Junior third baseman Cait Ferry is leading the Pandas.
There might be a good way to pitch to Cait Ferry.
But opposing pitchers have yet to discover it.
Ferry is a junior third baseman on the Nazareth Academy High School softball team, and when she steps to the plate, there’s a good chance she’s going to get on.
On the year, she’s hitting .500 and she carries a .682 on-base percentage.
These numbers might look incredibly high, but she’s been doing it since she arrived at Nazareth three years ago.
‘When I got here, I was playing pretty good right from the start,” said Ferry, a Somerton resident. “I’ve been playing tournament ball since I was 9, so I’ve always had really good coaching helping me. And outside pitches used to be my weakness, but now I’m better at hitting them. I just worked really hard to become a complete hitter.”
Coaches may have been a reason for her success, but so is her work ethic. Oh, and she’s also had a pretty good role model leading the way.
Ferry’s brother, Tom, played football at Father Judge, and growing up he was a baseball player.
It didn’t take his sister long to follow in his footsteps.
“When I was younger, I would always go to his games and I really loved watching,” Ferry said. “He was really good. I liked watching and it made me want to play. I started when I (was 5) and it helped that he would help me.”
Now, she’s helping the Pandas compete in the always-tough Catholic Academies League.
The Pandas are 5–4 overall, 4–2 in league play.
The team has plenty of talent, but is riding Ferry all the way.
“Cait Ferry is the type of player we would take a team full of in a heartbeat,” said Nazareth coach Danielle Vittitow. “She is in her third year as a varsity starter and has made a huge impact in all three years, this one being the best yet. She is the type of batter that can frustrate opposing coaches and that pitchers fear.
“She is aggressive yet smart at the plate and can make something happen in almost any situation. Besides her obvious big bat, she plays with no fear at the hot corner. She has made major defensive improvements in the last two years and is a pivotal part of the infield. She is a well-rounded player and a coach’s dream.”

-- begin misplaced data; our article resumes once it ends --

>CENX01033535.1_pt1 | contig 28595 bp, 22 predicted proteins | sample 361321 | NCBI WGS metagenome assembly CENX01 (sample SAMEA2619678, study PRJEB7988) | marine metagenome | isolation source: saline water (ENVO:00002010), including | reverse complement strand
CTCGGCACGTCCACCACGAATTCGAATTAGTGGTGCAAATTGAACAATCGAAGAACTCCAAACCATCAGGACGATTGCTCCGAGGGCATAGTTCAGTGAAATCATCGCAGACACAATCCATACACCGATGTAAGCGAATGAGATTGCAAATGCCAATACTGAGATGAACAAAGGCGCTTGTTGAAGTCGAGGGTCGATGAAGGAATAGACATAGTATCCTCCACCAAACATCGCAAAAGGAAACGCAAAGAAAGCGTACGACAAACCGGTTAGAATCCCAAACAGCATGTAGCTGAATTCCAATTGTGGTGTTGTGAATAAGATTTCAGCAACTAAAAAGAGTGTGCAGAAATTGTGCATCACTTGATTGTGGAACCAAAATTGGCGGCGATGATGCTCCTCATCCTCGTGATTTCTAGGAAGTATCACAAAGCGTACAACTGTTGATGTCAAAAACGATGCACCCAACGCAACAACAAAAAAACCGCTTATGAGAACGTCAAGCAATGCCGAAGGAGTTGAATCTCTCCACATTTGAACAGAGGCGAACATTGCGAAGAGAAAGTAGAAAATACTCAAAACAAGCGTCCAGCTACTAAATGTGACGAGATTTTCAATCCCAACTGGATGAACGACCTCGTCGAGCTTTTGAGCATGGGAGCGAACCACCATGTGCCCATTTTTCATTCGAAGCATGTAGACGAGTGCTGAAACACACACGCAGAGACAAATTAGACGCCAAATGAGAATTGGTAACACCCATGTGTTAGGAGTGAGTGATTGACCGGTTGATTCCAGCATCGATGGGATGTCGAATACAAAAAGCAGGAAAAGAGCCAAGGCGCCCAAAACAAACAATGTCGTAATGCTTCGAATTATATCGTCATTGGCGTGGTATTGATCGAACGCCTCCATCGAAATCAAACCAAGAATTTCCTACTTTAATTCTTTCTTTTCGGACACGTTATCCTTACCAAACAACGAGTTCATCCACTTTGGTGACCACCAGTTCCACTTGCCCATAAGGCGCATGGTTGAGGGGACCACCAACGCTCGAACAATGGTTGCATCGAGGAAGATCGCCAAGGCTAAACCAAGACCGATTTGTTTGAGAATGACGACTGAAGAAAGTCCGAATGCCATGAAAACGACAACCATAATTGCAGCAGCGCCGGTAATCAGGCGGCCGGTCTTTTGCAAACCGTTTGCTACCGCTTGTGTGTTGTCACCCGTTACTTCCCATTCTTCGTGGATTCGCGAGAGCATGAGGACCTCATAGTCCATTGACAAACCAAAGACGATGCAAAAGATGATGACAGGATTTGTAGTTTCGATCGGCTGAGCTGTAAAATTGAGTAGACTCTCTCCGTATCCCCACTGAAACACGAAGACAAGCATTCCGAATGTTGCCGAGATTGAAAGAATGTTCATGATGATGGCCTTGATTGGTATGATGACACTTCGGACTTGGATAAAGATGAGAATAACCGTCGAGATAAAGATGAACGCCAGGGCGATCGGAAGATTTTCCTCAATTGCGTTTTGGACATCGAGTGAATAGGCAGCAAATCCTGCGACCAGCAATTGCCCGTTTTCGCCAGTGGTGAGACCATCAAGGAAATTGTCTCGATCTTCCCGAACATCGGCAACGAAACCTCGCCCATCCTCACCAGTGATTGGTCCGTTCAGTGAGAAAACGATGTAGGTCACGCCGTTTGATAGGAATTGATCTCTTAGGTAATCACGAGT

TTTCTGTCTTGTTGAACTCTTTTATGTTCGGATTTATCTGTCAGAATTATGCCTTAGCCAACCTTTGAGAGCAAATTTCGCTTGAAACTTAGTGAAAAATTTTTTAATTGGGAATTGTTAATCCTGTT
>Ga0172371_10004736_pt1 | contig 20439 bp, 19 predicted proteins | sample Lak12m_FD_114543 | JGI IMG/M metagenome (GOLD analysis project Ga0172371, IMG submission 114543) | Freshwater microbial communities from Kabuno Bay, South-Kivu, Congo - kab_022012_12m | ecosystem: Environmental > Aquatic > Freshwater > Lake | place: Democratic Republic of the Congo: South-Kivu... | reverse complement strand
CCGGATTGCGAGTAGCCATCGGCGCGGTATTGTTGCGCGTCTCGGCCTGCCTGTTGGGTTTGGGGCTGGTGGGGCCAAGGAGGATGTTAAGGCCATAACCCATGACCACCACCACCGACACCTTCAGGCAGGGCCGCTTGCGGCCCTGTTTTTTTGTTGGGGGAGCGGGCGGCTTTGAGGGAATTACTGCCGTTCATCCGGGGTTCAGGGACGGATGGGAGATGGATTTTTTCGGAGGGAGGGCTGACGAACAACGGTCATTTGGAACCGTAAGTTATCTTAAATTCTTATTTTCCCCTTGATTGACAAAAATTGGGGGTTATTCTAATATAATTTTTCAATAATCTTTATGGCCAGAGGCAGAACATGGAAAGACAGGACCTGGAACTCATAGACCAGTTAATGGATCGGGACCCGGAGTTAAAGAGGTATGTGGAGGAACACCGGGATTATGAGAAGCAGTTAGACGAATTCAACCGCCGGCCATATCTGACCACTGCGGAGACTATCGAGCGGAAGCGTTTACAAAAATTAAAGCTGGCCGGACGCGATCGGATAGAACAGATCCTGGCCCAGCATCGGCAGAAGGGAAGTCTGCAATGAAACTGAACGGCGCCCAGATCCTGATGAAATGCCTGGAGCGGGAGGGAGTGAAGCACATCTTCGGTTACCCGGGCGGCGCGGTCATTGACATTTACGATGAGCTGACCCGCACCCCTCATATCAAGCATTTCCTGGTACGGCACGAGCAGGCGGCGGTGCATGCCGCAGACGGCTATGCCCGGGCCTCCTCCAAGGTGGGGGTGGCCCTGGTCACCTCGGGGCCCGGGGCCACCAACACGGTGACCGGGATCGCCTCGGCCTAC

The reason she’s had so much success at third base is because she loves playing defense.
Sure, she made a name for herself by wearing out opposing pitchers, but what she does in the field is invaluable for Nazareth’s success.
“I love third base because everything comes so fast there,” said Ferry, who bats cleanup for Nazareth. “I love watching the ball the way it comes off the bat, I love how you have to make a decision really fast because it comes at you so fast. It’s a tough position because the ball comes so fast, but I love it.”
Playing third base keeps Ferry on her toes.
So does her favorite activity at the school.
Ferry, a strong student, is in the Spanish Club and is a member of the International Fundraising Committee and she played a huge role in the annual Naz-a-thon, a dance party that raises money for Child Life Department at the Children’s Hospital of Philadelphia.
The 10-hour dance marathon, which is the school’s version of Penn State’s Thon, takes a lot of work by the school volunteers, but Ferry did more than just help organize it.
“I always dance in it,” said Ferry, who has a GPA of over 4.0. “It’s fun. We all like doing it because it raises money for a great cause, but we have fun doing it, too. I made it the whole way. We do it to help people. We have good stamina and it’s easy because it’s so much fun.
“I like helping people because my cousin has autism, and people help him. We’re really close, so I like to help others when I can.”
That attitude, along with her work ethic, makes her a special player.
“Her work ethic, consistency and focus are things that you don’t see in all players,” Vittitow said.
“She truly leads by example on and off the field and brings more to the team than she even knows. Cait never gives up and never gives in. Her future is very bright.”
Ferry came into high school a great player, but she’s improved every day.
Her hope is that trend continues and she is able to continue her career at the college level.
“I hope to play in college,” Ferry said. “I’ve had a lot of people help me get to where I am, and I want to keep working hard. I love playing, so it’s not like work. I’m doing what I love.”